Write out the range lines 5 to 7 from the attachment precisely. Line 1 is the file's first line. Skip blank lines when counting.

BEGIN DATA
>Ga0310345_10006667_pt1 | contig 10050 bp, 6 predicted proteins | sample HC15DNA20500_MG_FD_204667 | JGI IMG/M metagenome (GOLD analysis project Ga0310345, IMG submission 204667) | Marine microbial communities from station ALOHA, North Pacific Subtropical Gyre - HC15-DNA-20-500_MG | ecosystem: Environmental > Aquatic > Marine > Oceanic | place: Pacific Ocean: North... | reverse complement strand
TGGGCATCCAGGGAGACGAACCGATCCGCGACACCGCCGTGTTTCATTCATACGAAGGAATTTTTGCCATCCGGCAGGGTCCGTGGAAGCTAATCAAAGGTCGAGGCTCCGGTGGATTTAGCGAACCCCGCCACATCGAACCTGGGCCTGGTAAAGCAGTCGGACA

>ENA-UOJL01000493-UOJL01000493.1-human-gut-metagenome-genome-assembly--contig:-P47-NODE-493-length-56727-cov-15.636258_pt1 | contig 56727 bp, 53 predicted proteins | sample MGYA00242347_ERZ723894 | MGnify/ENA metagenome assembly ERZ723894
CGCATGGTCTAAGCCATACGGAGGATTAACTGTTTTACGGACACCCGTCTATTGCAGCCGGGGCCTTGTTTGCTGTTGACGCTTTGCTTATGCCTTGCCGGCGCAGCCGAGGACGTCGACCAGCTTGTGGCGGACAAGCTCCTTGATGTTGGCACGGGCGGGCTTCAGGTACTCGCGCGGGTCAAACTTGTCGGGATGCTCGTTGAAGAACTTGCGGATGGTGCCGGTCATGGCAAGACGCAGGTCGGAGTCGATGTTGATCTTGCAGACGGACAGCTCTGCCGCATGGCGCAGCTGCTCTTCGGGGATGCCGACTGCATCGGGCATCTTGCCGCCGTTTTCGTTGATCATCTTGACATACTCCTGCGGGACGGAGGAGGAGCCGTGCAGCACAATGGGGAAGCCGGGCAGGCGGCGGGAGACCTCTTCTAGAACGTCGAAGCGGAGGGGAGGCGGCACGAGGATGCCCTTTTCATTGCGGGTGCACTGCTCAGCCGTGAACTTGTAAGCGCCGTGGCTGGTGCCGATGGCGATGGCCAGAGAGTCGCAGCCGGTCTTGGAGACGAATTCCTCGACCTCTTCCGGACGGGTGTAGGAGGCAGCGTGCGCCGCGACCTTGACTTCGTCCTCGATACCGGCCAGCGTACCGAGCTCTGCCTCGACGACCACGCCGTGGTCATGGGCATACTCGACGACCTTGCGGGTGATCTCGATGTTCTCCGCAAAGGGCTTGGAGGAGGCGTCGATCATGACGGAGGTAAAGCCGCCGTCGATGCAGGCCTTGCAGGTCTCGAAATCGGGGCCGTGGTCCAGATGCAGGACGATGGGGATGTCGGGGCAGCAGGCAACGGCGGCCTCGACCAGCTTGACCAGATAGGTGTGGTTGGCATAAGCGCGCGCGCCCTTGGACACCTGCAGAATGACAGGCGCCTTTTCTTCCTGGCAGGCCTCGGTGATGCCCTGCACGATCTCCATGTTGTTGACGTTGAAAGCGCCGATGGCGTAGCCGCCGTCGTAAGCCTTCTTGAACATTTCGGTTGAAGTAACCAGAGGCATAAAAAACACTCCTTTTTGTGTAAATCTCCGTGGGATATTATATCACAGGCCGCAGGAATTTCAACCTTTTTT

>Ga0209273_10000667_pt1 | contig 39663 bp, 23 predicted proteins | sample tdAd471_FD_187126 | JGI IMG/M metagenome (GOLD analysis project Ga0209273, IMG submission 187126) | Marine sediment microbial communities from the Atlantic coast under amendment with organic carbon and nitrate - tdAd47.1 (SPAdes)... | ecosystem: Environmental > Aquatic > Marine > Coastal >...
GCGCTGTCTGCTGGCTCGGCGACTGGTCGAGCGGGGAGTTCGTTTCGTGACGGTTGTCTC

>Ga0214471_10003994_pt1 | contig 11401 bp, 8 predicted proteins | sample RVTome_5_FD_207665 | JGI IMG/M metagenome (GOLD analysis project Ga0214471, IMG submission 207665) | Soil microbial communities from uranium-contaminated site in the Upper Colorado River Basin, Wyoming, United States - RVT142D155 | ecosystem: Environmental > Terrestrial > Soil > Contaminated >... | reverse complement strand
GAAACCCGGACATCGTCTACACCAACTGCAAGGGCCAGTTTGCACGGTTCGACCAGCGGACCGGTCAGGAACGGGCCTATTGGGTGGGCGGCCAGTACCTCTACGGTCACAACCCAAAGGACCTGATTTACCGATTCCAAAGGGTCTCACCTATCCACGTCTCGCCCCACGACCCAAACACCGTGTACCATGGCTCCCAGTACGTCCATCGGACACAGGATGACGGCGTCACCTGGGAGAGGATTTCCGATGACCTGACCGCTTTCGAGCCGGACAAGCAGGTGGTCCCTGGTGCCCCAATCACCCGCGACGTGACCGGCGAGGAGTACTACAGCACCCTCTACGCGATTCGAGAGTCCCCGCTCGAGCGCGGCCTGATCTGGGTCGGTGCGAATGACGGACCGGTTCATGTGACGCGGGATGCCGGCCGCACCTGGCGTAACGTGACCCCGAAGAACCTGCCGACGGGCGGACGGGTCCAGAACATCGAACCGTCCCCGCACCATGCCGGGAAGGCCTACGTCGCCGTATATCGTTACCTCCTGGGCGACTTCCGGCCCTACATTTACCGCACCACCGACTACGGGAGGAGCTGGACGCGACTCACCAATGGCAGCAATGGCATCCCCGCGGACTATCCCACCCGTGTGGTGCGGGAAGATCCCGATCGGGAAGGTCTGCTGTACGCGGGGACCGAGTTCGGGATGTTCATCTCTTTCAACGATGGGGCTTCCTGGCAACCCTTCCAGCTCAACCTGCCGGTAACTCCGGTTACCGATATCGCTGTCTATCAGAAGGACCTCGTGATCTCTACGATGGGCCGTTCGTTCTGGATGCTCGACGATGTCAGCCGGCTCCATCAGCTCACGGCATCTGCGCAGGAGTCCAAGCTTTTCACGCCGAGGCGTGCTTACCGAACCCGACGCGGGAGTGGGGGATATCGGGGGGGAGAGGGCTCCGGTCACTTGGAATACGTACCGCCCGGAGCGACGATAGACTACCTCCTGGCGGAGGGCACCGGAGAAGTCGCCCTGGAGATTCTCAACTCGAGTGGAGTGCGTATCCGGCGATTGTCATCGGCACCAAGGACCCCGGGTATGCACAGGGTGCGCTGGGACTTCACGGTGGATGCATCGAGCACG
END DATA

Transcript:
>Ga0209273_10000667_pt1 | contig 39663 bp, 23 predicted proteins | sample tdAd471_FD_187126 | JGI IMG/M metagenome (GOLD analysis project Ga0209273, IMG submission 187126) | Marine sediment microbial communities from the Atlantic coast under amendment with organic carbon and nitrate - tdAd47.1 (SPAdes)... | ecosystem: Environmental > Aquatic > Marine > Coastal >...
GCGCTGTCTGCTGGCTCGGCGACTGGTCGAGCGGGGAGTTCGTTTCGTGACGGTTGTCTC

>Ga0214471_10003994_pt1 | contig 11401 bp, 8 predicted proteins | sample RVTome_5_FD_207665 | JGI IMG/M metagenome (GOLD analysis project Ga0214471, IMG submission 207665) | Soil microbial communities from uranium-contaminated site in the Upper Colorado River Basin, Wyoming, United States - RVT142D155 | ecosystem: Environmental > Terrestrial > Soil > Contaminated >... | reverse complement strand